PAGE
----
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Sunday, May 5, 2013

A Short History of Nuclear Folly

Sometimes, the title of a book is so compelling that it almost forces you to read the work. Take, for example, the new book by Rudolph Herzog entitled A Short History of Nuclear Folly: Mad Scientists, Dithering Nazis, Lost Nukes, and Catastrophic Coverups.

Herzog appeared at Politics and Prose to discuss his work, telling his audience that over the nuclear age more than 40 nuclear weapons have been reported as lost, most from airplane crashes or sunken submarines. "A lot of the book will sound like fiction, but it isn't," Herzog said.

The author said he first became intrigued with the nuclear idea as a youngster growing up in the 1970s and 1980s in Germany, which before the fall of the Berlin Wall had long been viewed as the possible site of a nuclear battleground in the event the Cold War suddenly heated up. Herzog remembers his uncle who kept a bottle of sleeping pills in his refrigerator in case nuclear war became a reality and the family of a wealthy friend who dug a bomb shelter under their garden. "At the time this was quite serious," Herzog said.

Herzog talked at length about 2 of the episodes in his book. The 1st occurred in 1957 to an Australian aborigine family during a walkabout in the remote Outback. Approaching an area, they discovered a sign that    read in English: "Warning! You Are Entering a Radioactive Zone." The site had been used for testing a British atomic bomb. The family had no idea what the sign said because none of them could read a word of English. They camped out that night in a crater the bomb had made. Suddenly, they wore swept up by a swarm of men in white suits who had arrived in all-terrain vehicles. The family was rushed to a nearby army barrarcks, where they were repeatedly forced to shower; then be checked by a geiger counter. It was the 1st shower of their lives. Although the family lived, the mother was plagued with defects on all her subsequent attempts at childbirth.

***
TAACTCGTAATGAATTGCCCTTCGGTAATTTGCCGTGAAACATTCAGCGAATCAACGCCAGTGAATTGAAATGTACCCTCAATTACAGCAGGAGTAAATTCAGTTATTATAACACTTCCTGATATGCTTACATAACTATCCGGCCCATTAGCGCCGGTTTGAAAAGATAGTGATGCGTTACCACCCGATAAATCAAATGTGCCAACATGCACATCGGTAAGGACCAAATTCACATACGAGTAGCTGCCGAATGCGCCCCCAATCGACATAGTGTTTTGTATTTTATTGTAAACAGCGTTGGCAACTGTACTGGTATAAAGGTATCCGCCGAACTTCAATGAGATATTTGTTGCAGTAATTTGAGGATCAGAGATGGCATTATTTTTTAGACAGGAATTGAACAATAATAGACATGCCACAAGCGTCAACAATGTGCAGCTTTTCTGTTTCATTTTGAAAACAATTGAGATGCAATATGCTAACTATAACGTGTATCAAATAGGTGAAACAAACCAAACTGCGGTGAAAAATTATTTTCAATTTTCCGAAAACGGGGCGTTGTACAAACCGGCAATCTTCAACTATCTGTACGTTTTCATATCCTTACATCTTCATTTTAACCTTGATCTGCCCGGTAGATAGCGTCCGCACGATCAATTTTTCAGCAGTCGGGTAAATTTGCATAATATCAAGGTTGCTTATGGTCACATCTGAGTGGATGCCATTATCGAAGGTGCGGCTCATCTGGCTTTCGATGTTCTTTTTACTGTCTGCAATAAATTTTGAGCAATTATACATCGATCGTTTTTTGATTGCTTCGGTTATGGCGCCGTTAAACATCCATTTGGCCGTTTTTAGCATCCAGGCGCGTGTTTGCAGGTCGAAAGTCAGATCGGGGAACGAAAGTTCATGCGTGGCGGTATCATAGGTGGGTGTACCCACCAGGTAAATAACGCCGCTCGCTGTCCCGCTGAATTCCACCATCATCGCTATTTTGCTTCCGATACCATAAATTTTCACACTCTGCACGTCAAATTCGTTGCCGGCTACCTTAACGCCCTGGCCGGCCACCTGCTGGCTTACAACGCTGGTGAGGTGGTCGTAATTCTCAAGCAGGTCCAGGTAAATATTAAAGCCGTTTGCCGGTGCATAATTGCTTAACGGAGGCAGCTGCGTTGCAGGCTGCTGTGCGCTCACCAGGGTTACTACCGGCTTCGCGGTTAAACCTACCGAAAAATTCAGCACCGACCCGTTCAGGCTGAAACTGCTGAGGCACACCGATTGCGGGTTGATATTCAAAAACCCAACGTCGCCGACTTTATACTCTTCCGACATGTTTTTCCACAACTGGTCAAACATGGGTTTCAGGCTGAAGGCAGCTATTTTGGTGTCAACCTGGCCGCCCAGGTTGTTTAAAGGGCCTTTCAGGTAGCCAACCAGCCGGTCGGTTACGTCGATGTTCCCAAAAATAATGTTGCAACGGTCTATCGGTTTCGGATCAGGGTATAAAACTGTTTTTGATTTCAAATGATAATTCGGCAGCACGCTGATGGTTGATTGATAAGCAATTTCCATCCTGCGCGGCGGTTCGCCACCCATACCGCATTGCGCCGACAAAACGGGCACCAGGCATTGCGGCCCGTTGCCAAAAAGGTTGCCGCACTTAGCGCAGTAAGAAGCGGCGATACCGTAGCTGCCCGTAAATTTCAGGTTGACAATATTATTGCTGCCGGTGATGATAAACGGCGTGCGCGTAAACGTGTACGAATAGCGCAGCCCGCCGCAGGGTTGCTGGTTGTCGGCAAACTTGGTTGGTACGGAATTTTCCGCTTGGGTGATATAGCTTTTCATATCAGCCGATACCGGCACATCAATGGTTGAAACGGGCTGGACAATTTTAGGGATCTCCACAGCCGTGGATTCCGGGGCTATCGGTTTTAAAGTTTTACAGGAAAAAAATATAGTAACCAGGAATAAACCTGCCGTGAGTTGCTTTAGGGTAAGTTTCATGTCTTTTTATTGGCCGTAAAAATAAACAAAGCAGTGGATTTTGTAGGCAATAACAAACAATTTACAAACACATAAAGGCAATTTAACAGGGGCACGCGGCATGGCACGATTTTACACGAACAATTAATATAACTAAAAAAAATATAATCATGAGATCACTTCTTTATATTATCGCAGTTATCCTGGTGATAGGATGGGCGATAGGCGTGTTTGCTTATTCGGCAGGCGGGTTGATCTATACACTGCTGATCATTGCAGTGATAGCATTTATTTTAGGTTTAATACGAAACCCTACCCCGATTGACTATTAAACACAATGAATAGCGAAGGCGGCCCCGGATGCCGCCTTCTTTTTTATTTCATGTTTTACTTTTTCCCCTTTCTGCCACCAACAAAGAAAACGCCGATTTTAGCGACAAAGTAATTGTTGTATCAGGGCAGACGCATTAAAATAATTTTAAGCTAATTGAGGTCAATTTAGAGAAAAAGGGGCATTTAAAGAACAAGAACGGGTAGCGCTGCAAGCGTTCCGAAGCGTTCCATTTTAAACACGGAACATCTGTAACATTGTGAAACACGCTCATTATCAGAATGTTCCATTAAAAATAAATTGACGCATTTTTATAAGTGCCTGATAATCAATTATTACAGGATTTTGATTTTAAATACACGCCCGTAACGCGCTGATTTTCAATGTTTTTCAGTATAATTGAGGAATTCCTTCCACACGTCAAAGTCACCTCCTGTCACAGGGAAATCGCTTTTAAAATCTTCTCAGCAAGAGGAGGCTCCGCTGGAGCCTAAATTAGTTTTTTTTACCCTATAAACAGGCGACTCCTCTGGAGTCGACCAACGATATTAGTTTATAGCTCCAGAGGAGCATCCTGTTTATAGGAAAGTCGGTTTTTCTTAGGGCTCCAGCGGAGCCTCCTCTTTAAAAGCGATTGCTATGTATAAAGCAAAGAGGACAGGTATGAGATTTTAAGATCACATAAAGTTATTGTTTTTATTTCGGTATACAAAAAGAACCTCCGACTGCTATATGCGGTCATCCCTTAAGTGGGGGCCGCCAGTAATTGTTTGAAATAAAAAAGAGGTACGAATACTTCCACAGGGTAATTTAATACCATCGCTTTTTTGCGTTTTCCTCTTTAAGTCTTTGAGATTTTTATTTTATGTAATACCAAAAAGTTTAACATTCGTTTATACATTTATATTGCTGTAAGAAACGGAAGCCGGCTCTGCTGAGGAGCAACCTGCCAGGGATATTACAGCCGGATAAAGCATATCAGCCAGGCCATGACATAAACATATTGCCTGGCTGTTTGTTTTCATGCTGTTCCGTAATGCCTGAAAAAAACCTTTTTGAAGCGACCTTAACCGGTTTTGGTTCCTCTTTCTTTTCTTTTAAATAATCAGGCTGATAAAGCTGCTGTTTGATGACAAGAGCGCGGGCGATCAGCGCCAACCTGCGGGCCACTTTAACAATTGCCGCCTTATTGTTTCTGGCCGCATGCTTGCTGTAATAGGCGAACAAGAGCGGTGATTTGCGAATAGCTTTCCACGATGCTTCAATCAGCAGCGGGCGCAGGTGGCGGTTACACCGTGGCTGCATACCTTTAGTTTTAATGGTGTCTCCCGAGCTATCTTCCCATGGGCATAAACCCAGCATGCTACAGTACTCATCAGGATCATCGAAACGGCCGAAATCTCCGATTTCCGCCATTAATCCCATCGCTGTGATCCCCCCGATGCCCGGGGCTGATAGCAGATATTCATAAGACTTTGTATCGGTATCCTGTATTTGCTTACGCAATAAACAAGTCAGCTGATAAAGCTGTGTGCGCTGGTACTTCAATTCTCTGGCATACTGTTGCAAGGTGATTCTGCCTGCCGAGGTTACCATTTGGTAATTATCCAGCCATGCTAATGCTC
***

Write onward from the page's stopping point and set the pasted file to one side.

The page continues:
The 2nd story involved an example of a Broken Arrow, the code name used whenever a nuclear weapon goes missing. In 1958, Greg, a South Carolina railroad conductor, was outside his house with 2 daughters and a niece when he noticed 3 B47 bombers flying overhead. Suddenly, there was a horrific explosion which created a scene of devastation and left a 22-meter wide crater in the ground. Sticking out of the crater was the top of an atomic bomb similar to the one used on Nagasaki which had been accidentally dropped from one of the passing planes. Fortunately, no one was seriously injured in the incident.

In the 1950s, there was "incredible optimism" about nuclear power, Herzog said.. "There was the belief that it could change the world," he noted. The author then conducted a brief slide-show through some of the more scary, but never realized, plans for atomic energy including a Ford nuclear car, a nuclear-powered plane, and a nuclear space ship. One scientist even proposed and tested using 300 hydrogen bombs to create a 2nd Panama Canal.

Herzog said that while the events he wrote about are now history, he has great fears about the future. "Pandora's box is open. Nuclear technology is here to stay. So this (his book) is just the 1st volume of who knows how many?" he said.

"Asia and the Middle East seem to be heralding a new age of nuclear proliferation," he said. "As more countries go nuclear, other countries will want to hedge their bets. I'm worried about it. It's becoming very messy."

Tales, Tidbits, and Tips
During a question-and-answer period, Herzog was asked if we should be concerned about the 40 reported missing nuclear weapons. His short answer was no. He explained that nuclear weapons need a huge amount of maintenance and degrade extremely quickly. "And if the military couldn't find the weapons, most of which are at the bottom of the ocean, I don't think terrorists can," he said. "We have much more to fear from what is going on today in Saudi Arabia, Iran, and North Korea."

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